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Maiden has big plans for Halloween

If dreams come true, this small Catawba County mill town will one day be known as the creepiest place in the country.

At least for one night a year.

Halloween is big in Maiden, so big that six blocks of Main Street will be blocked off come 5:30 p.m., in anticipation of more trick-or-treaters than the sidewalks can handle: Between 3,500 and 5,000.

The town, 45 miles northwest of Charlotte, has a population of only 3,400.

That's got folks here thinking that they're onto something, not necessarily for profit, but for the simple pleasure of being the best at it. Sort of like McAdenville with its annual holiday lighting displays.

“What McAdenville is to Christmas, Maiden is to Halloween,” says Robin Goodson, who is coordinating tonight's festival at the town's Cornerstone Church. “It's an unbelievable thing to see, like a gigantic parade.”

Explanations of why Maiden, of all places, and why Halloween, of all holidays, are tough to come by. Some say it's because the town – as small as it is – is still bigger than anything else in the southern half of Catawba County. Others say it's because of Maiden's self-proclaimed status as the “biggest little football town in the world,” which has already made it a popular gathering spot. Whatever the reason, momentum is building.

Police Chief Troy Church says it was just last year that the town decided Main Street had to be closed from 5:30 p.m. to 9 p.m. for safety reasons. Crowds had simply gotten too big, he says, particularly outside the more elaborately decorated homes.

“I've seen people four abreast, lined up half a block to get inside a house,” says Church. “I'm talking about the ones with fog machines, strobe lights, animation and audio tracks of creepy sounds.”

In other words, the home of Marian and Tom Lytle , an artistic couple who have been here 20 years. Their century-old Victorian at 101 E. Main is typically the town's Halloween centerpiece, including years when it was a cannibal diner, a sinister mortuary and a mansion for “the Beverly Hellbillies.”

“It's amazing,” says neighbor Josh Grant. “It's basically like they create a haunted house, but it's out in the front yard.”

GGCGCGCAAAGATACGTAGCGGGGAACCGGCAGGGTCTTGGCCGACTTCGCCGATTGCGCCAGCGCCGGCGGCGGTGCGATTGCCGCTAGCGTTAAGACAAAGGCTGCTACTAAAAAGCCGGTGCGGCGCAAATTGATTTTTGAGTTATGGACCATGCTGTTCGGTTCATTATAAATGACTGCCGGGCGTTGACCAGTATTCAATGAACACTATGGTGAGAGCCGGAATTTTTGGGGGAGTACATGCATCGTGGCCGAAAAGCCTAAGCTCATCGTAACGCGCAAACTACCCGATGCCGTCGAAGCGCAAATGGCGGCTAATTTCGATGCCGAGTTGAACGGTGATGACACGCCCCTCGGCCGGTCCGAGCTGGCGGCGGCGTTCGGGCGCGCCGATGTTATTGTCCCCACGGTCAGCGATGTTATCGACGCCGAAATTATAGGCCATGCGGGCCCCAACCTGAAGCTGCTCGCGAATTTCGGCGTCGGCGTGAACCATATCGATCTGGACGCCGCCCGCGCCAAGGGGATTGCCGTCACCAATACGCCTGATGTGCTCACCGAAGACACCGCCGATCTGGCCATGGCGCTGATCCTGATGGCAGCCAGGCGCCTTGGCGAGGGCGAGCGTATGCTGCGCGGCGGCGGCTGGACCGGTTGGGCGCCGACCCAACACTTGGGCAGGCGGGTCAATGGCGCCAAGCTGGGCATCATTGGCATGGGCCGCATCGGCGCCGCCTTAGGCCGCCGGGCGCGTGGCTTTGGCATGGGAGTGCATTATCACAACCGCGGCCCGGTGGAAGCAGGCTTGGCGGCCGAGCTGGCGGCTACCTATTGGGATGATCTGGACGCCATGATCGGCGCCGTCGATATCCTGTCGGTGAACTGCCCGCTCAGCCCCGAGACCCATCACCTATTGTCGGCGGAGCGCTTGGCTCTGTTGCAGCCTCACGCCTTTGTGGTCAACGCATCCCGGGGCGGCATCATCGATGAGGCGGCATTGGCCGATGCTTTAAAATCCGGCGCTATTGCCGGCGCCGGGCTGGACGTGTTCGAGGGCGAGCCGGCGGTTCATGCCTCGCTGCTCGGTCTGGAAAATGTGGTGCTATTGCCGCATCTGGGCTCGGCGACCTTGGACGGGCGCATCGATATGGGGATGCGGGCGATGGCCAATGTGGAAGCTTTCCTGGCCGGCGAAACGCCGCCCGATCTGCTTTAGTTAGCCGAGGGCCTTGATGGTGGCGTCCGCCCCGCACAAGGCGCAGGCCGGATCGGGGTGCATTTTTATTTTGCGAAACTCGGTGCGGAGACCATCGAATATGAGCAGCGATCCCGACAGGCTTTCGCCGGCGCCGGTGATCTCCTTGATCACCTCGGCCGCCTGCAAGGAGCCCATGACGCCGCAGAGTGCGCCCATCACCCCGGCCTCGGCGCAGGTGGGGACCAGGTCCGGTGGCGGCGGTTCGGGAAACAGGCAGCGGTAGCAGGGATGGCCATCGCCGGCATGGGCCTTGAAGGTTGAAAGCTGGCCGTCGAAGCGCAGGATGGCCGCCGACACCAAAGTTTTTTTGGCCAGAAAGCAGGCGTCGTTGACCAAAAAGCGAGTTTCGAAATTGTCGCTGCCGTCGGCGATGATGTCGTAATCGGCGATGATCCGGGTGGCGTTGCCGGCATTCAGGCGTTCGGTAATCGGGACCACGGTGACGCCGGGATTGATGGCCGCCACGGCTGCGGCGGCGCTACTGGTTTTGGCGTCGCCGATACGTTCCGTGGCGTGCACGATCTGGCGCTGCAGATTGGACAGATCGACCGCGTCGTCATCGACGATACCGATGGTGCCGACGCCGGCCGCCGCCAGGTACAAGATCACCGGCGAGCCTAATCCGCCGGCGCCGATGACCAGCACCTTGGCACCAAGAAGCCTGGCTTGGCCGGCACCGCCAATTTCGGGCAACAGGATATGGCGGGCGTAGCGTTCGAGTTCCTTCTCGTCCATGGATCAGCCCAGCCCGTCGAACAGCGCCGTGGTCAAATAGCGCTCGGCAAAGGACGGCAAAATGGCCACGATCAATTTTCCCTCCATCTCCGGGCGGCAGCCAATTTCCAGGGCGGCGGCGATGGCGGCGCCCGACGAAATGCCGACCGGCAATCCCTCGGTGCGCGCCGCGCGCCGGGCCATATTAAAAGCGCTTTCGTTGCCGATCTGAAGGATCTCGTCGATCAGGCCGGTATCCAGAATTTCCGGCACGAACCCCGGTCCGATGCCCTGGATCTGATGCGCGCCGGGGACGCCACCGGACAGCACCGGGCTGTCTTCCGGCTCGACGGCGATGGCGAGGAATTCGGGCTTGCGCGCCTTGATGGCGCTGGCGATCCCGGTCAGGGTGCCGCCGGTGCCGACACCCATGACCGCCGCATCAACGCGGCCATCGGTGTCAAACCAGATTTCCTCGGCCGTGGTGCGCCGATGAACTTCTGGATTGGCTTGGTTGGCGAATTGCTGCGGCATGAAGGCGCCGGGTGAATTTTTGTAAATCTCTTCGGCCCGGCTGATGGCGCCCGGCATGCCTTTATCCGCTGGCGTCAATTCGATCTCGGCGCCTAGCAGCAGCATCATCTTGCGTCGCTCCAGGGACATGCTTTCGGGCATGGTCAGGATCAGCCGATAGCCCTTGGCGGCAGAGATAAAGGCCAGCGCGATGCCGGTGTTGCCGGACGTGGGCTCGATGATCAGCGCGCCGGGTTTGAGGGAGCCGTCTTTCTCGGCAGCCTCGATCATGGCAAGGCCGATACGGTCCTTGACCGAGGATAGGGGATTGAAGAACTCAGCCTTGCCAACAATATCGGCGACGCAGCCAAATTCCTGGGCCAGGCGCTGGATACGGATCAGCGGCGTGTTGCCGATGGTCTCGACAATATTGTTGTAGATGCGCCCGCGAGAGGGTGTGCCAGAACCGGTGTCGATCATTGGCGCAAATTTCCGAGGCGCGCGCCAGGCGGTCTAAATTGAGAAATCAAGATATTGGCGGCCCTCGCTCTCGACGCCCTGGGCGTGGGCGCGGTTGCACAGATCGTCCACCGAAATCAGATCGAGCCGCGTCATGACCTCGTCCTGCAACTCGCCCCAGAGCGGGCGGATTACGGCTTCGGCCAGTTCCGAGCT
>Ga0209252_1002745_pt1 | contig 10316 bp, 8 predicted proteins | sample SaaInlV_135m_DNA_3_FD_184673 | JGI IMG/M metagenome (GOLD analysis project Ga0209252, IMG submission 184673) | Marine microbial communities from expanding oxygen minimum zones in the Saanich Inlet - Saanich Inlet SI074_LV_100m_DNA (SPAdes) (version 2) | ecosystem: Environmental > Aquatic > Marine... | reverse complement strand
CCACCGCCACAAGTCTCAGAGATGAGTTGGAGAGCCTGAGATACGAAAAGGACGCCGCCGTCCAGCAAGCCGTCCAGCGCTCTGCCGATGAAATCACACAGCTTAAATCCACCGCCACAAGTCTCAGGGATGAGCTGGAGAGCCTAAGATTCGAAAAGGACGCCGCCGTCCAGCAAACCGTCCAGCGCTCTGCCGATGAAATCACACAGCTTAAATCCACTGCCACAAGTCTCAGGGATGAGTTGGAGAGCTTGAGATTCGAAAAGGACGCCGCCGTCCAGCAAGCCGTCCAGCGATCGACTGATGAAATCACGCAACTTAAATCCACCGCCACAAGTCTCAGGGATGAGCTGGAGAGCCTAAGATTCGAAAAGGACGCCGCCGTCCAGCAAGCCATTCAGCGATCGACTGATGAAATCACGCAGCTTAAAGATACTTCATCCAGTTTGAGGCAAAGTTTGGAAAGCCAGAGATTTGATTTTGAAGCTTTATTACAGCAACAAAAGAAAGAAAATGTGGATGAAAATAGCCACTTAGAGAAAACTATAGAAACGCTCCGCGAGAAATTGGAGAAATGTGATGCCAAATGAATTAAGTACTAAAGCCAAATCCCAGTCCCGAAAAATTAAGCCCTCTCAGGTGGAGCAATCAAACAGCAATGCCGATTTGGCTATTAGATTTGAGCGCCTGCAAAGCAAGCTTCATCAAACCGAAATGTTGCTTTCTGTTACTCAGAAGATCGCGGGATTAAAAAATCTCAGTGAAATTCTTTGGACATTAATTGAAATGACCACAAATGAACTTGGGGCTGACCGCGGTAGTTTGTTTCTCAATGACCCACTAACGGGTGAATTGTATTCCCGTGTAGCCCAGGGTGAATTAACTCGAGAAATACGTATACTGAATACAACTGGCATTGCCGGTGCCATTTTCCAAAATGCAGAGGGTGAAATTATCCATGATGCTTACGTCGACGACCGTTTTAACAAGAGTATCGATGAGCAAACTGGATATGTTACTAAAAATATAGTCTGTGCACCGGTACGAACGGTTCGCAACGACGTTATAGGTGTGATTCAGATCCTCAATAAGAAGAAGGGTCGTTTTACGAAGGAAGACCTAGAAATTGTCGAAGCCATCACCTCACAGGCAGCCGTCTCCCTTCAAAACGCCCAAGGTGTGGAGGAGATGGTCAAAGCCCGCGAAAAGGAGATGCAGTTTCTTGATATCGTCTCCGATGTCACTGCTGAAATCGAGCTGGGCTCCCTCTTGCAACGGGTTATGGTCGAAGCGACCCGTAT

This year, the Lytles are going for a classic theme, incorporating Dracula, Frankenstein, the Mummy and the Wolfman. The plan calls for a ticket booth, a marque, a popcorn machine and raising a movie screen for showing classic horror films in the yard. It was so complicated that the couple had to bring an audio-visual technician. They have spent $1,000 so far, including $250 on candy.

“Every year, we try to top ourselves,” says Marian Lytle, who reports serving 1,600 trick-or-treaters last year. “Reactions tend to be mixed. You've got the ones who line up to see it and ones who get aggravated, because we scare a little kid so bad. But it's Halloween, you know? If some little kid doesn't go away crying, we haven't done it right.”

Lytle is aware that not everyone is thrilled with the growing celebration, given its pagan origins.

“As our stuff got bigger, we couldn't help but notice the two biggest churches in town counteracted with fall festivals, giving out religious pamphlets, free popcorn and drinks,” she says.

Maiden's Cornerstone Church and First Baptist Church have, in fact, started festivals on the same night, with plenty of free candy and religious tracts. However, Cornerstone Senior Pastor Jonathan Foster says there is no animosity toward the little ghosts and goblins walking the streets. He points out that Cornerstone Church petitioned to get Main Street closed; 3,000 people attended the church's festival last year.

“Halloween is to Satanists what Christmas is to Christians,” says Foster. “But we believe it is not a night to shut our doors and hide. Why not do some good and shine a light in the midst of a very dark night?”

That's fine with folks like Marian Lytle, who thinks the church festivals are adding to the growing van loads coming from as far away as Statesville.

It's all in good fun, she says.

“So far, nobody has come up and said they were worried about our souls. Maybe they think it would be a waste of time.”

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